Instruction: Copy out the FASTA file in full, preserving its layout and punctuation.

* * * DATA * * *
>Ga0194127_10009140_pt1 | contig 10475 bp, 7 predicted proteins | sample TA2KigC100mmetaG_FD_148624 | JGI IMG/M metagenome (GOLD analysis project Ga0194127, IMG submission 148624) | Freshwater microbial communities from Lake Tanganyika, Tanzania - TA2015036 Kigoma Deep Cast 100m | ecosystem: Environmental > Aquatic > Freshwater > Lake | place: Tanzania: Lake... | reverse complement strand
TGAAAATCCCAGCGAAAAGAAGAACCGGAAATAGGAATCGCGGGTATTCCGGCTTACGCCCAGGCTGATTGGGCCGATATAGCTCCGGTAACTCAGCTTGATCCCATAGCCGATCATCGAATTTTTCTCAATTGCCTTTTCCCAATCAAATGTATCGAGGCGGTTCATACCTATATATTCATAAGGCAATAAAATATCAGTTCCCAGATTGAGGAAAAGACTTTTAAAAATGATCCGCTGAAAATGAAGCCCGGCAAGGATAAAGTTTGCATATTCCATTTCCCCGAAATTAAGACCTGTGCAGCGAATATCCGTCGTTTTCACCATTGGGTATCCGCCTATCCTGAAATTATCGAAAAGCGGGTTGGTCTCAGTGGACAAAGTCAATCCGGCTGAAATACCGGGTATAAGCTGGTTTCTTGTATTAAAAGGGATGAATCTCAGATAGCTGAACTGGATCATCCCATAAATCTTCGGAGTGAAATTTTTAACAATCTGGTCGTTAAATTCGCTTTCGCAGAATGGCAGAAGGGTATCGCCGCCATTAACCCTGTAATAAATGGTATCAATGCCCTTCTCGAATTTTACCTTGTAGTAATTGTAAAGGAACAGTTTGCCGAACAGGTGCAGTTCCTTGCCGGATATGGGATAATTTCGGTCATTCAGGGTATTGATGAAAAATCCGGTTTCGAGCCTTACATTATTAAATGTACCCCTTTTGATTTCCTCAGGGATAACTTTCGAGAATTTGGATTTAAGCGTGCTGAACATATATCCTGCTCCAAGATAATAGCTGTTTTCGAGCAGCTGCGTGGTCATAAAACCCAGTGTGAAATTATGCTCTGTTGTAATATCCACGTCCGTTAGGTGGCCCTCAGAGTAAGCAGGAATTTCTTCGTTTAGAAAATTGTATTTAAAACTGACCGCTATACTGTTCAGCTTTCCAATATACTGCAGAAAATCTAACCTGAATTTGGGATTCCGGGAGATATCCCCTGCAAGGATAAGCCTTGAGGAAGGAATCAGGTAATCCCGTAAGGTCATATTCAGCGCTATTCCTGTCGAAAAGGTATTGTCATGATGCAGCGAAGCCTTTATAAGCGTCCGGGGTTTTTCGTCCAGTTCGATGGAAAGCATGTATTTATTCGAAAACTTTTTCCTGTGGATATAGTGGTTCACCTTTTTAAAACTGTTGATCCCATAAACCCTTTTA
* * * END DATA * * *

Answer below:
>Ga0194127_10009140_pt1 | contig 10475 bp, 7 predicted proteins | sample TA2KigC100mmetaG_FD_148624 | JGI IMG/M metagenome (GOLD analysis project Ga0194127, IMG submission 148624) | Freshwater microbial communities from Lake Tanganyika, Tanzania - TA2015036 Kigoma Deep Cast 100m | ecosystem: Environmental > Aquatic > Freshwater > Lake | place: Tanzania: Lake... | reverse complement strand
TGAAAATCCCAGCGAAAAGAAGAACCGGAAATAGGAATCGCGGGTATTCCGGCTTACGCCCAGGCTGATTGGGCCGATATAGCTCCGGTAACTCAGCTTGATCCCATAGCCGATCATCGAATTTTTCTCAATTGCCTTTTCCCAATCAAATGTATCGAGGCGGTTCATACCTATATATTCATAAGGCAATAAAATATCAGTTCCCAGATTGAGGAAAAGACTTTTAAAAATGATCCGCTGAAAATGAAGCCCGGCAAGGATAAAGTTTGCATATTCCATTTCCCCGAAATTAAGACCTGTGCAGCGAATATCCGTCGTTTTCACCATTGGGTATCCGCCTATCCTGAAATTATCGAAAAGCGGGTTGGTCTCAGTGGACAAAGTCAATCCGGCTGAAATACCGGGTATAAGCTGGTTTCTTGTATTAAAAGGGATGAATCTCAGATAGCTGAACTGGATCATCCCATAAATCTTCGGAGTGAAATTTTTAACAATCTGGTCGTTAAATTCGCTTTCGCAGAATGGCAGAAGGGTATCGCCGCCATTAACCCTGTAATAAATGGTATCAATGCCCTTCTCGAATTTTACCTTGTAGTAATTGTAAAGGAACAGTTTGCCGAACAGGTGCAGTTCCTTGCCGGATATGGGATAATTTCGGTCATTCAGGGTATTGATGAAAAATCCGGTTTCGAGCCTTACATTATTAAATGTACCCCTTTTGATTTCCTCAGGGATAACTTTCGAGAATTTGGATTTAAGCGTGCTGAACATATATCCTGCTCCAAGATAATAGCTGTTTTCGAGCAGCTGCGTGGTCATAAAACCCAGTGTGAAATTATGCTCTGTTGTAATATCCACGTCCGTTAGGTGGCCCTCAGAGTAAGCAGGAATTTCTTCGTTTAGAAAATTGTATTTAAAACTGACCGCTATACTGTTCAGCTTTCCAATATACTGCAGAAAATCTAACCTGAATTTGGGATTCCGGGAGATATCCCCTGCAAGGATAAGCCTTGAGGAAGGAATCAGGTAATCCCGTAAGGTCATATTCAGCGCTATTCCTGTCGAAAAGGTATTGTCATGATGCAGCGAAGCCTTTATAAGCGTCCGGGGTTTTTCGTCCAGTTCGATGGAAAGCATGTATTTATTCGAAAACTTTTTCCTGTGGATATAGTGGTTCACCTTTTTAAAACTGTTGATCCCATAAACCCTTTTA